Department or Program
Fregata minor, Great Frigatebird, Habitat use, Hawaii, Papahānaumokuākea Marine National Monument, Satellite telemetry
The Papahānaumokuākea Marine National Monument in the Northwestern Hawaiian Islands protects breeding habitat for many migratory animals. We used satellite telemetry to describe the areas in which a mobile top predator, the Great Frigatebird Fregata minor, traveled on foraging trips during the early chick-rearing period from a breeding colony on Tern Island, French Frigate Shoals. Identification of potential foraging events, indicated by a reduction in transit rate, allowed us to assess whether wide-ranging marine species such as Great Frigatebirds remain inside the protective boundaries of the Monument while brooding young chicks. Four of 11 foraging trips extended outside of the boundaries of the Monument. These movements may represent the shortest foraging distances that Great Frigatebirds travel from the colony because adults need to provision young chicks frequently. We also tracked one male that abandoned its nest on a journey to the southwest of Tern Island. This bird was tracked for 16 days before the transmitter's battery expired, and the last transmitted position was nearly 1100 km from Tern Island. These tracks, the first reports of frigatebird telemetry in the Pacific Ocean, provide information about the foraging behaviors of a top predator during a critical life-history stage-data that will complement tracking data of other species and aid in future conservation and management decisions concerning the Monument and surrounding waters of the Northwestern Hawaiian Islands.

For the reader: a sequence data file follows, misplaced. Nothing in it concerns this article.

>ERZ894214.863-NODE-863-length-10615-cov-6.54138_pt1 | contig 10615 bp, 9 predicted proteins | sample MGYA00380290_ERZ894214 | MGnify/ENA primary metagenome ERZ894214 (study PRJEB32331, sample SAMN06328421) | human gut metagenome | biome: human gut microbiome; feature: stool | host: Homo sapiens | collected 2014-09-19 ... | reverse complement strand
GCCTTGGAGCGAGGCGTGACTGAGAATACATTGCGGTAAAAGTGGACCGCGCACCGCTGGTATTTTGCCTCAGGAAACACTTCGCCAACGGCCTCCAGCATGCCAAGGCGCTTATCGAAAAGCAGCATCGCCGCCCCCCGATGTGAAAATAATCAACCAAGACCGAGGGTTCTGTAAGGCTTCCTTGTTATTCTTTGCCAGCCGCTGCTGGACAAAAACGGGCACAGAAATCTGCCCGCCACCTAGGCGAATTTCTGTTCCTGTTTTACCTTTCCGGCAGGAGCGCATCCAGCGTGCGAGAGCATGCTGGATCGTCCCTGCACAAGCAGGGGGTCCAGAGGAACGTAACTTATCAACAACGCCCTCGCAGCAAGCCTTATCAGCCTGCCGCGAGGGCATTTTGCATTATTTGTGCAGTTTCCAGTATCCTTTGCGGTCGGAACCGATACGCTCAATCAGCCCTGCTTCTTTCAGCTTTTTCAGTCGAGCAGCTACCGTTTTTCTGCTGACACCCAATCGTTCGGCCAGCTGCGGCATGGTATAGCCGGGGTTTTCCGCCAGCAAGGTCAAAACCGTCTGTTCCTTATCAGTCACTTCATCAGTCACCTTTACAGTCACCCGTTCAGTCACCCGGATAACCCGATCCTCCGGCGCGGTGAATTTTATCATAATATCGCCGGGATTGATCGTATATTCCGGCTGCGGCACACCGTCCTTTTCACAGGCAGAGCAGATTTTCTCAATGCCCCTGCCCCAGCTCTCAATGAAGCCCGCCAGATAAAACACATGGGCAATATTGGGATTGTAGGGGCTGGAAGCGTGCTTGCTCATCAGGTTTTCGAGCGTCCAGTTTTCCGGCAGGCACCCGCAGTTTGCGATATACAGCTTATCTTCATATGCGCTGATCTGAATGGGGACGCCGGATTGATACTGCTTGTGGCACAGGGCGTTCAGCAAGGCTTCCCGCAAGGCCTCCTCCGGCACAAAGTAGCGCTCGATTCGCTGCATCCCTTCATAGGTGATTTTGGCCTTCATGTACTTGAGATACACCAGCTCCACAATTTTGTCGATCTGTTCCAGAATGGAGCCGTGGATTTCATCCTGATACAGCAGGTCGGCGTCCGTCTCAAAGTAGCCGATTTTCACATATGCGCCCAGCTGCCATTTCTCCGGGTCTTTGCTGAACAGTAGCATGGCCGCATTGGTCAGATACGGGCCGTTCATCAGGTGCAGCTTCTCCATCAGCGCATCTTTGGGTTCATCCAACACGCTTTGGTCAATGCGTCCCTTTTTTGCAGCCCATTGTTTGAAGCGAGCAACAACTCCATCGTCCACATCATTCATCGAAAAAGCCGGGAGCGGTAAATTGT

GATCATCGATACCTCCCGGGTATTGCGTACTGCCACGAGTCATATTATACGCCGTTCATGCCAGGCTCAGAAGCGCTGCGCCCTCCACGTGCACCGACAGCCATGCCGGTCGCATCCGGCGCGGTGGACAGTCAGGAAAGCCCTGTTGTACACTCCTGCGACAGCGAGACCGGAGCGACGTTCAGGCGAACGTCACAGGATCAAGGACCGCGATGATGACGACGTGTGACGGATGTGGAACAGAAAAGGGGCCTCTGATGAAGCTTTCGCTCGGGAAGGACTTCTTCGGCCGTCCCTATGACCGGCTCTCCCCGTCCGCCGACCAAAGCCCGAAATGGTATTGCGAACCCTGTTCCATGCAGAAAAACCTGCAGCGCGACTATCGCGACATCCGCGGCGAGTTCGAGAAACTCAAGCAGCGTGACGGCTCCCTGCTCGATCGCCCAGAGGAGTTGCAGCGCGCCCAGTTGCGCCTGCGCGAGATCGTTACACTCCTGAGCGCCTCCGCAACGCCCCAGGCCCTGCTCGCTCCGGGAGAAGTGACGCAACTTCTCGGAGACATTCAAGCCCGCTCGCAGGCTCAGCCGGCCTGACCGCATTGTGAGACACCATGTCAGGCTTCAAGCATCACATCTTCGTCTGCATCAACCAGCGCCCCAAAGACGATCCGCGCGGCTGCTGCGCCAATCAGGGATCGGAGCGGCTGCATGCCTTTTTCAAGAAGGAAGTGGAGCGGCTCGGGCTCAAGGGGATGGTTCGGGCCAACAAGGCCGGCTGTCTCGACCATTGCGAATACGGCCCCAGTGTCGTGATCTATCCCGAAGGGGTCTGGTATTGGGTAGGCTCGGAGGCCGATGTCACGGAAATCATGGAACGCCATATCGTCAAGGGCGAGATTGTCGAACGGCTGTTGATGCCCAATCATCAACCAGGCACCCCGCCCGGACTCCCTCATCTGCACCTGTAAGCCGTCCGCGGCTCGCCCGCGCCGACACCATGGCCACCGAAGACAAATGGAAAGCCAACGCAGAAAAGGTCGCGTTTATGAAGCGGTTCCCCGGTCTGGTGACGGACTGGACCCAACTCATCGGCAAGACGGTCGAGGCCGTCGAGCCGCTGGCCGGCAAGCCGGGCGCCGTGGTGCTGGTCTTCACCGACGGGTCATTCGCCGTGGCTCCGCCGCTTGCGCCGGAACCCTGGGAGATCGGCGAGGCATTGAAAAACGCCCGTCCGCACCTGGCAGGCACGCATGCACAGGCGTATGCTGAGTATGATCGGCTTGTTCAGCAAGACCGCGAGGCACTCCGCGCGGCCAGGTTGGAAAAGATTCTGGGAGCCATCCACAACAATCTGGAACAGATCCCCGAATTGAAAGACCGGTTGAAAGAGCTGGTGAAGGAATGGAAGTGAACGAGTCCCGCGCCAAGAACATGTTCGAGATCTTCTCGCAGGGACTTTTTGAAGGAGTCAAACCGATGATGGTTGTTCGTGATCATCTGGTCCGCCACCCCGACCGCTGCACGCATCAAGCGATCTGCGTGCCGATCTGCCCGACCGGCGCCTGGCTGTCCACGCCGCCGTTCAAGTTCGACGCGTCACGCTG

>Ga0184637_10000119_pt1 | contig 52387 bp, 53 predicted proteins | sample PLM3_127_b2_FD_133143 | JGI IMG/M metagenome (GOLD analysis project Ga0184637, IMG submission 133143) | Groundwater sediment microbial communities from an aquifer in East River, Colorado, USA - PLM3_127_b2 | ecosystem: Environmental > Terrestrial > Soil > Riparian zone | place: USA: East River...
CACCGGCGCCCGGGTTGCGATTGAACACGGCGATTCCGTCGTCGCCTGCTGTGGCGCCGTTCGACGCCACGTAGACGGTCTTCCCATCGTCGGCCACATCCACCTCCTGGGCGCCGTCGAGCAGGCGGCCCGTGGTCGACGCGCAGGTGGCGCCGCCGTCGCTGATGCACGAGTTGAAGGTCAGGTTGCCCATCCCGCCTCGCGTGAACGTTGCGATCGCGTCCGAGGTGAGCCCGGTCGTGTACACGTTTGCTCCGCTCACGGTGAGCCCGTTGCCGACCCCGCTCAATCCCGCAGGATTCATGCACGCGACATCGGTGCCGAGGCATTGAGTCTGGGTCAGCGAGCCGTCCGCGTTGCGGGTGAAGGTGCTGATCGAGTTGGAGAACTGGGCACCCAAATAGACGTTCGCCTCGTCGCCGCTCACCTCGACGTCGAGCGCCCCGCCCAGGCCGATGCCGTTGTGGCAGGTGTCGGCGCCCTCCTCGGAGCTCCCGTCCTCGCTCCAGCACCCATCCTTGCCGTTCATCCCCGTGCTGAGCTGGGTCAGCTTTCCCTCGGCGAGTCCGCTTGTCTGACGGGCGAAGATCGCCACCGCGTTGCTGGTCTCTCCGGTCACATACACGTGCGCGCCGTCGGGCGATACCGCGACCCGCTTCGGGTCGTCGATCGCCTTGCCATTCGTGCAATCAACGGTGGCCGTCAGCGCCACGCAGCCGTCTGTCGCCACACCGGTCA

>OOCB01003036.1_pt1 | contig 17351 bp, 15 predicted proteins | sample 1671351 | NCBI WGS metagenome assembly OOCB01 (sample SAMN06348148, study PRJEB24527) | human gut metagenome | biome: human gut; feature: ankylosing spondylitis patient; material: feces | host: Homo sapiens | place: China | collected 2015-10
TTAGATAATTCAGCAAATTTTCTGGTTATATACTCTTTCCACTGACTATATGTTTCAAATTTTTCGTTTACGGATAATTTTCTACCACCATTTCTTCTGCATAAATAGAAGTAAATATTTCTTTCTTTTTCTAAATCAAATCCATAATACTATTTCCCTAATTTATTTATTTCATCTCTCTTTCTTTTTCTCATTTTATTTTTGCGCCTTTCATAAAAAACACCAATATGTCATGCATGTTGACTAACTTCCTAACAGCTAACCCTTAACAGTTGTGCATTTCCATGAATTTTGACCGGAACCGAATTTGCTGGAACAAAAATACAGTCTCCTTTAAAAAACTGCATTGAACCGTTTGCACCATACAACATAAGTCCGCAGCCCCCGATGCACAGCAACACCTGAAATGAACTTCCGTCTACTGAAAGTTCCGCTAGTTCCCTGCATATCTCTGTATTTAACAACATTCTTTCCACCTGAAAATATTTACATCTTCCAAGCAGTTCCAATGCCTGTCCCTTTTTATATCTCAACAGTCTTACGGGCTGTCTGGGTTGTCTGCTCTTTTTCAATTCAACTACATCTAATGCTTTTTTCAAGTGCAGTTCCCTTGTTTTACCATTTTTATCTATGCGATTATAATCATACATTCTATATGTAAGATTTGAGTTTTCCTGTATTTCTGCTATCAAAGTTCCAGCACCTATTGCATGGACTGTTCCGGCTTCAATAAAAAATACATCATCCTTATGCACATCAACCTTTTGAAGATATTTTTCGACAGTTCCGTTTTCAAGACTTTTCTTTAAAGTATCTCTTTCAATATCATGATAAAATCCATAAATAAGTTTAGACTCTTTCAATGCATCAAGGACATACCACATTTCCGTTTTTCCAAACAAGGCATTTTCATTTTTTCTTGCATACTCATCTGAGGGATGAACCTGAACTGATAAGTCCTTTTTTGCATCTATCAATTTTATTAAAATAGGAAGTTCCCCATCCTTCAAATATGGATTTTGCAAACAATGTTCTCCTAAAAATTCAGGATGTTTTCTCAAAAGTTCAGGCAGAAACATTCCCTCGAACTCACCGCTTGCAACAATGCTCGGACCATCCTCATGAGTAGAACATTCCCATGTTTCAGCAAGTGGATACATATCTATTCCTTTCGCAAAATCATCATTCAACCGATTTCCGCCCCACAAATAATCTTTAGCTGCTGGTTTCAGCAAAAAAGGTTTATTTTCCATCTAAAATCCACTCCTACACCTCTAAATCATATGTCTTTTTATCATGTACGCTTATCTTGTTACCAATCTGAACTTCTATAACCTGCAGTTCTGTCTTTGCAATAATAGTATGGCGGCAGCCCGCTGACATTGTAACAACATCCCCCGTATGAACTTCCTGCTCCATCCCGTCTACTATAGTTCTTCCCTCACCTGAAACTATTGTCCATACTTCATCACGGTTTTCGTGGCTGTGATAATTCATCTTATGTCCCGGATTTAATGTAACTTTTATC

Gilmour ME, Schreiber EA, and Dearborn DC. 2012. Satellite telemetry of great frigatebirds rearing chicks on Tern Island, North Central Pacific Ocean. Marine Ornithology 40:17-23.
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